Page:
Sarah Hayes Harkins’ long line, fully down from her pointedly leading index finger, called a nearly full Amphitheater audience to their feet to welcome the Charlotte Ballet home happily to Chautauqua on a humid night Tuesday, après le deluge. It was a day for torrents and big rain, so it was testimony to the resident company that so many ventured out, the weather still threatening.
And they were rewarded.
Harkins is a remarkable dancer, each moment a full-body focus. By measure, even her eyes are on — especially when she is out of the light, acknowledging those in her context, notably seeing the orchestra before her, piercing even into a distant row in the large hall — and the turn of her wrist leads the turn of her torso — that is the beauty of her carriage, each element leading to the phenomena of her discipline and her achievement. Hers, then, is a singular art, a stand-out to behold, as in a crowd-pleasing fouetté, an extended spin on one foot en pointe across the stage. For her, it seems as if it was just walk-in-the-park natural, making as if every day what for the rest of us is beyond comprehension.
Such were the feature moments in Artistic Director Jean-Pierre Bonnefoux’s “Danse Brillantes,” which closed the night of dance. It was choreographed to the most vivacious passages of Édouard Lalo’s “Namouna,” a short-lived ballet for Lucien Petipa. Bonnefoux used it as a sure-fire showcase for the company, displaying its diverse capacity, from solo stage to a crowd of 11. And not to miss the point, “Brillantes” included two talented summer apprentices, Sarah Pierce and Candace Ricketts, all to live music with the Chautauqua Symphony Orchestra, in as fine a form as the dripping air allowed.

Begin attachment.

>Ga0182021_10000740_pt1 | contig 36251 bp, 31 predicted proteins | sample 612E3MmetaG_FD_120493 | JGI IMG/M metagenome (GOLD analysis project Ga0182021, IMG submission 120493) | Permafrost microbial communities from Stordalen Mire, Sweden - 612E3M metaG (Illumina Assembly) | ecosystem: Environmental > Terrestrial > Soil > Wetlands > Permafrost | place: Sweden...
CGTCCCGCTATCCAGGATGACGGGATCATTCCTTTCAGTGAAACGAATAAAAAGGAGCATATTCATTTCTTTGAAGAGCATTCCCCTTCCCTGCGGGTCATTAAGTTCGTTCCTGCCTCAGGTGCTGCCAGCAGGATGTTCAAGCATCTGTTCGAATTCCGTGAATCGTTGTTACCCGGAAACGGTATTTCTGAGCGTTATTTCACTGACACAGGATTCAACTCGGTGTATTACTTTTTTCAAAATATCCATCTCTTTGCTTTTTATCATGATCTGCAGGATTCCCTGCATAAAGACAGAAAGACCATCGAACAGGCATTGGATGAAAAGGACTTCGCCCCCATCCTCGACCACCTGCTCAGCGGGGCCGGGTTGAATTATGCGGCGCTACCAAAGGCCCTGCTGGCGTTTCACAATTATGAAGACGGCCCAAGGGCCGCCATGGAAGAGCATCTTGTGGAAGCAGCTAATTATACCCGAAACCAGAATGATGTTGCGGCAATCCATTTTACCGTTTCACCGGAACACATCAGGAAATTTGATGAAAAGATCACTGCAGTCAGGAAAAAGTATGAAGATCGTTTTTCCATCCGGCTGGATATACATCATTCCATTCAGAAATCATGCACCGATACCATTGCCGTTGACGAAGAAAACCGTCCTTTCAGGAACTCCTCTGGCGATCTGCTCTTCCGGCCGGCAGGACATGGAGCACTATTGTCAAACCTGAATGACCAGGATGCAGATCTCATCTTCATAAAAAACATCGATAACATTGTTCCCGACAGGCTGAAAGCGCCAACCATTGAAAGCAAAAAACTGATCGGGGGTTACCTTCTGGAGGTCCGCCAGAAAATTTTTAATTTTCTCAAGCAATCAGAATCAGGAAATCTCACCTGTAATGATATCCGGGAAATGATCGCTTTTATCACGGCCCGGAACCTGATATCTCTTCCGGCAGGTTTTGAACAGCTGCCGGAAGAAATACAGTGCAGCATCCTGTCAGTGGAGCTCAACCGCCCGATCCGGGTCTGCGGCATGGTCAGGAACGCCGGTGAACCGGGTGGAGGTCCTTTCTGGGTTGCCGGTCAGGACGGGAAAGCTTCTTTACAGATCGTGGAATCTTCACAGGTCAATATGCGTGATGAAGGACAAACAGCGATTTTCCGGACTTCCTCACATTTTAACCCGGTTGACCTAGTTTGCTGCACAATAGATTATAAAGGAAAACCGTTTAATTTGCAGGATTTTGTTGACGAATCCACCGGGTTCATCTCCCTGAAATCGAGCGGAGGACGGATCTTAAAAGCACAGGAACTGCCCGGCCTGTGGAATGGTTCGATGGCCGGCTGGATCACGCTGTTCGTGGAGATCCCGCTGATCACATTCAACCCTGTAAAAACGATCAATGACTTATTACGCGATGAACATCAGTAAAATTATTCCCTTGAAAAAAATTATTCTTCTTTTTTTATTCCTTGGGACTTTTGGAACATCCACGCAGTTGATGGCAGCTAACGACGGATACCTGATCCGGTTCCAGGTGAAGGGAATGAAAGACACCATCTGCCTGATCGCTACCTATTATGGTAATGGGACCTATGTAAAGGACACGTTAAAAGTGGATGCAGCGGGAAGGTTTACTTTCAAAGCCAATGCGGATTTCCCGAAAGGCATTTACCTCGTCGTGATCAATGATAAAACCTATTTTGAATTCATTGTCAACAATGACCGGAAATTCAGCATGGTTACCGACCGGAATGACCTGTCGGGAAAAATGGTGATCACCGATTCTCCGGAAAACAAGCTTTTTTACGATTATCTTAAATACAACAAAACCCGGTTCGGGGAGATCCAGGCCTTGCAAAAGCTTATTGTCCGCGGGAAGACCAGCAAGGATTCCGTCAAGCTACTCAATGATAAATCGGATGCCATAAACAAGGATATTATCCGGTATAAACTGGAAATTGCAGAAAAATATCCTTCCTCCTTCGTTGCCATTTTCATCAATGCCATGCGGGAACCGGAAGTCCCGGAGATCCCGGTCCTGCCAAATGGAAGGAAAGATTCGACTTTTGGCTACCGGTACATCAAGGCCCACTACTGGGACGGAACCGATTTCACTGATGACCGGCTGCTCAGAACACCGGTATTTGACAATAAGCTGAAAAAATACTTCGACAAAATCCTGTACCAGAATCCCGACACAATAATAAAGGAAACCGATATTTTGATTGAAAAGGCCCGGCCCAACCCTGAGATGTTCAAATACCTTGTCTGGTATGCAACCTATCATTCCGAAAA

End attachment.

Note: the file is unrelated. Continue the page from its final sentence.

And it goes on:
Chelsea Dumas is another company singularity. She also moved with Harkins in the highlights for the evening, even playing dead during the Adagio from Beethoven’s Ninth Symphony, the evening opener, choreography by Mark Diamond, aptly enough called “Adagio.”
Diamond’s imagination is such fertile ground. Against the softness of the music, he began by bringing out the entire corps of apprentice and summer festival ballerinas en pointe and into a swirling circle, as if a force of life. They sounded like a growing presence of hooves; with each new dancer entering the stage, the level amplified, and there’s rue humor to this, with each dancer in diaphanous powder blue entering with their backs to the audience. Yet with such an indulgence for symmetry, Diamond turns matters straight after a bit, resting a heavy bit of psychodrama on the frame of structure.
The apprentices in coupled roles were Caroline Atwell and Rafael Valdez, Lily Overmeyer and Noah Herron, and Juliet Prine and Benjamin Youngstone. The women at the entry were apprentices Bianca Allanic, Caral Hansvick, Sarah Pierce and Candace Ricketts, with festival dancers Leah Chen, Amelia Dencker, Ashley Griffin, Ava Moses, Laura Schultz and Camila Vicioso.